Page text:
Policy that allowed the Women Airforce Service Pilots veterans to receive burial rites at Arlington had been revoked in 2015

    This forum has been closed.
    Comments
         
    There are no comments in this forum. Be first and add one

    By the Numbers

    Featured Videos

    Your JavaScript is turned off or you have an old version of Adobe's Flash Player. Get the latest Flash player.
    Vietnamese-American Youth Optimistic About Obama's Visit to Vietnami
    X
    Elizabeth Lee
    May 22, 2016 6:04 AM
    U.S. President Barack Obama's visit to Vietnam later this month comes at a time when Vietnam is seeking stronger ties with the United States. Many Vietnamese Americans, especially the younger generation, are optimistic Obama’s trip will help further reconciliation between the two former foes. Elizabeth Lee has more from the community called "Little Saigon" located south of Los Angeles.
    Video

    Video Vietnamese-American Youth Optimistic About Obama's Visit to Vietnam

    U.S. President Barack Obama's visit to Vietnam later this month comes at a time when Vietnam is seeking stronger ties with the United States. Many Vietnamese Americans, especially the younger generation, are optimistic Obama’s trip will help further reconciliation between the two former foes. Elizabeth Lee has more from the community called "Little Saigon" located south of Los Angeles.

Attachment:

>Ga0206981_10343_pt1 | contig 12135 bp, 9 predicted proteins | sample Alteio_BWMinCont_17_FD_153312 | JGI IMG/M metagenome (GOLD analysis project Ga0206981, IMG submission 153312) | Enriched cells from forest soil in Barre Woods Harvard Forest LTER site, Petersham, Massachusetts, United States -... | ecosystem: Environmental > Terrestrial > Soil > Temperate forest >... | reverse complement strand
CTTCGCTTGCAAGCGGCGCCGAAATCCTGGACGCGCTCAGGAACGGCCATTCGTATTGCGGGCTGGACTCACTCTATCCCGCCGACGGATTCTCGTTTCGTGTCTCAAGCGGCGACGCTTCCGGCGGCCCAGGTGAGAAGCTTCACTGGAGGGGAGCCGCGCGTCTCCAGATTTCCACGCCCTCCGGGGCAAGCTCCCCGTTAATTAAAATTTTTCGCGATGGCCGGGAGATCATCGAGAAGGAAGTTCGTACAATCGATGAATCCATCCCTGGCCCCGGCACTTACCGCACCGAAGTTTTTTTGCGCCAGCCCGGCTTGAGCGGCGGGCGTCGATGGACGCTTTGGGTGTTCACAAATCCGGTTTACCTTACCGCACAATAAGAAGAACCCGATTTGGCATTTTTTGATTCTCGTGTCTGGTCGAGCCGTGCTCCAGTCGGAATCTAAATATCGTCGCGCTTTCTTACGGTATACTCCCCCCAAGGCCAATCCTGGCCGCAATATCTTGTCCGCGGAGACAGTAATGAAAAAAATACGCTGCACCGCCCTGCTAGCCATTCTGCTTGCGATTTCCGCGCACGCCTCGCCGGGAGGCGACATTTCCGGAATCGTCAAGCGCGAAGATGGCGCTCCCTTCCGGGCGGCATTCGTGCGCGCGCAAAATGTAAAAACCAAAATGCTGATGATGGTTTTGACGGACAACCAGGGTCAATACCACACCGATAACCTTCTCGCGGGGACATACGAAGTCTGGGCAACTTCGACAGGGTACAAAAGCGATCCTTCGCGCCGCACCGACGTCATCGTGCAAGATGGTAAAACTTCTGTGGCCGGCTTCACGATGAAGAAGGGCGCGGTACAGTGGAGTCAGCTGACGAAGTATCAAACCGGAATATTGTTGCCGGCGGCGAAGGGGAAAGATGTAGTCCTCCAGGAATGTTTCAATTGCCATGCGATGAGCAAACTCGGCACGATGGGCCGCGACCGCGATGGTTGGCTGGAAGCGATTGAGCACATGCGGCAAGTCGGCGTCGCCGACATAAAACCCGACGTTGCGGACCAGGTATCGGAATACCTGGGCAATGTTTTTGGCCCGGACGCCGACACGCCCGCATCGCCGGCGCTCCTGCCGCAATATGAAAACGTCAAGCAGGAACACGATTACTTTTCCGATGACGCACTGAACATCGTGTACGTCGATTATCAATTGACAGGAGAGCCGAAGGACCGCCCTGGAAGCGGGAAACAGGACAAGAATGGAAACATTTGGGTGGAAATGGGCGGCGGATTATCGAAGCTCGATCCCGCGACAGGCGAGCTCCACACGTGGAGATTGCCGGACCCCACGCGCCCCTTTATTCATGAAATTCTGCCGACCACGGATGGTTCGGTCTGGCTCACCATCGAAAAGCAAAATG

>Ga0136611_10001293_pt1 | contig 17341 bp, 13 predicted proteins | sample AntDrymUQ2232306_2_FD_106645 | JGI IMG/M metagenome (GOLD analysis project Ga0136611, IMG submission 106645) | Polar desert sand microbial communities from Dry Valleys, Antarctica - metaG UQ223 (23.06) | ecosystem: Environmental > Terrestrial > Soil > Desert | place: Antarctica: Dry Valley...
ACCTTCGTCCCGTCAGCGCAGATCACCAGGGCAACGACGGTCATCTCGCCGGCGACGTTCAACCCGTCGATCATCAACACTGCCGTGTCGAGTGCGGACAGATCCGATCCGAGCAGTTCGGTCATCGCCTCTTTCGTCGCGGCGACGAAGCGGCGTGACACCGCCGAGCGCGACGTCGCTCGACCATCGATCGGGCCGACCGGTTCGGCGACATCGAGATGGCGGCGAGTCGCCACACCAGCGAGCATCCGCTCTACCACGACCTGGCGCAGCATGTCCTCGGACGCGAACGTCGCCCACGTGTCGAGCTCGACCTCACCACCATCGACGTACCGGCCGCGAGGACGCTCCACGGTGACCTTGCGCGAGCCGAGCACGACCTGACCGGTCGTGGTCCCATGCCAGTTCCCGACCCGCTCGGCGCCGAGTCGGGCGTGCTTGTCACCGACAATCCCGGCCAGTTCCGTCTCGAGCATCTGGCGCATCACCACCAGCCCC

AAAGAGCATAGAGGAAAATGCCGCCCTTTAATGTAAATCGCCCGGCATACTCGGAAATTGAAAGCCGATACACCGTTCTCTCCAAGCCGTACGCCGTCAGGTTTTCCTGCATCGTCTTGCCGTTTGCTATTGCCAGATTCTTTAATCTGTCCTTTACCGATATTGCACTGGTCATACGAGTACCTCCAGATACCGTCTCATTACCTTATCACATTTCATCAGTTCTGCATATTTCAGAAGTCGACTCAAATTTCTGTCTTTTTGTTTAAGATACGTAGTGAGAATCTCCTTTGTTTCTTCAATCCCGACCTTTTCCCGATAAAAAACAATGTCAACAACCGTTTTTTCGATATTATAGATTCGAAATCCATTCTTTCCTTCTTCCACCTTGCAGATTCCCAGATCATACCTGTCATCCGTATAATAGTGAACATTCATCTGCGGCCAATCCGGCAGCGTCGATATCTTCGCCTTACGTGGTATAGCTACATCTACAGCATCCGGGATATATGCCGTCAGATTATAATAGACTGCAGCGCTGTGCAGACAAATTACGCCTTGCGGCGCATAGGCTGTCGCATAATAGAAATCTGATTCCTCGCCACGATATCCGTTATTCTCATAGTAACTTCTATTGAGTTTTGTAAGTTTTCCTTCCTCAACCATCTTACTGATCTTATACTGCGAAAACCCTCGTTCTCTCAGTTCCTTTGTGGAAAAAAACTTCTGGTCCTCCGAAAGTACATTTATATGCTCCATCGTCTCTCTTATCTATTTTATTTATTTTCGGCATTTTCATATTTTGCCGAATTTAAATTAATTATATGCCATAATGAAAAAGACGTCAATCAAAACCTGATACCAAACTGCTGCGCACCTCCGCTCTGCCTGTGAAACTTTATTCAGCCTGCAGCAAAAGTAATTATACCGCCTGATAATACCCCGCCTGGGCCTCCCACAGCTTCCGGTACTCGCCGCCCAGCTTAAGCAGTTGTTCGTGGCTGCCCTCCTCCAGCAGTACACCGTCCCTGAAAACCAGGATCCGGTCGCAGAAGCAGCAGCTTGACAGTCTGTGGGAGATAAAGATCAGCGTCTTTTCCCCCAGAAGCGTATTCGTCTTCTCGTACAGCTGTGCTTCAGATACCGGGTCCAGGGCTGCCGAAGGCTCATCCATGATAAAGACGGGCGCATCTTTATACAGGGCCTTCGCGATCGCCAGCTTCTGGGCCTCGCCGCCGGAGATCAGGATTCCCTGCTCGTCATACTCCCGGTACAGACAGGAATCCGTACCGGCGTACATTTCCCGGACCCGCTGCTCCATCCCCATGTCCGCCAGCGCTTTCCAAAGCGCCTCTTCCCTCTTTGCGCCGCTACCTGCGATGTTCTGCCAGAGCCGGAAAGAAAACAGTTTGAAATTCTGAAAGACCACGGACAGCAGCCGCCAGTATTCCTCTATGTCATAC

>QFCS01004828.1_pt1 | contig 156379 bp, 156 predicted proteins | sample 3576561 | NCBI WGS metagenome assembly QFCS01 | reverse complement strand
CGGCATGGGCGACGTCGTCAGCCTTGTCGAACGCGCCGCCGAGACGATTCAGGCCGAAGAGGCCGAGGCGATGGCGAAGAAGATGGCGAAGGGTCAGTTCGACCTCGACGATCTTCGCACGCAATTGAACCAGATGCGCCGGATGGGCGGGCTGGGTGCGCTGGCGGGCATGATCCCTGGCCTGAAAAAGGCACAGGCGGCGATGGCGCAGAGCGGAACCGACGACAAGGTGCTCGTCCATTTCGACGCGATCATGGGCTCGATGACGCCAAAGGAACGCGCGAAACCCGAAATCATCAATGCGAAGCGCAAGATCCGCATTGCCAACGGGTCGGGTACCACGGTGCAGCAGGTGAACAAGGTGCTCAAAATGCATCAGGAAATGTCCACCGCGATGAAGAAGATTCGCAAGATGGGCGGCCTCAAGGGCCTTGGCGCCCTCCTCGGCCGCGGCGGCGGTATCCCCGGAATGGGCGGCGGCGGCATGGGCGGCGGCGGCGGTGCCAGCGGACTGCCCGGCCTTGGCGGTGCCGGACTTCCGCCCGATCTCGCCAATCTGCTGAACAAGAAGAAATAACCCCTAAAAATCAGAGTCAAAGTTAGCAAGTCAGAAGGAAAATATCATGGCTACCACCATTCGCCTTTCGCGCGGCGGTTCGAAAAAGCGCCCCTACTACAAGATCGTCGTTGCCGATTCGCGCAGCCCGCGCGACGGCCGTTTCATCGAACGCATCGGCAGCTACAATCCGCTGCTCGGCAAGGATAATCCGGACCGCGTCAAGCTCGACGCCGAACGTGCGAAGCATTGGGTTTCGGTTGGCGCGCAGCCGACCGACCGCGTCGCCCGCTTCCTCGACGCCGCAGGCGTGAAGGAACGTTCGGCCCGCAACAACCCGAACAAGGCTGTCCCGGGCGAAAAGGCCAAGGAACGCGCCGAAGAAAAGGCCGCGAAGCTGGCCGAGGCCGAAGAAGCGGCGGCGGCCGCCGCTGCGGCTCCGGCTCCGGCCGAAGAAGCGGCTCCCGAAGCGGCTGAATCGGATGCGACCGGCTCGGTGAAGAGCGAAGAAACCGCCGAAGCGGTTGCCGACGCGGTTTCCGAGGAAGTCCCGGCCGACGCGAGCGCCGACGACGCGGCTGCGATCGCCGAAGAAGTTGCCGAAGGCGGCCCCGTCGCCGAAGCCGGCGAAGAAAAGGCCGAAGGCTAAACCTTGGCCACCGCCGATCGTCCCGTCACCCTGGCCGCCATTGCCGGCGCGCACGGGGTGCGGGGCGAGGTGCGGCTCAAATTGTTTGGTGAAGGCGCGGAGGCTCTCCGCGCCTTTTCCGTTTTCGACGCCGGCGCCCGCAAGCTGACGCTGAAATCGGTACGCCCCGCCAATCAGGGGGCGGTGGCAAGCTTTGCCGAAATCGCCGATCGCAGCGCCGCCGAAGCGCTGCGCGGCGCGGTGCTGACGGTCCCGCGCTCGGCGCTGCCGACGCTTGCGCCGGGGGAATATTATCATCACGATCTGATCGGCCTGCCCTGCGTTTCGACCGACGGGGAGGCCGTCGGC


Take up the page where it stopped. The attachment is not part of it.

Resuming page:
Video

    Video First-generation, Afghan-American Student Sets Sights on Basketball Glory

    Their parents are immigrants to the United States. They are kids who live between two worlds -- their parents' homeland and the U.S. For many of them, they feel most "American" at school. It can be tricky balancing both worlds. In this report, produced by Beth Mendelson, Arash Arabasadi tells us about one Afghan-American student who seems to be coping -- one shot at a time.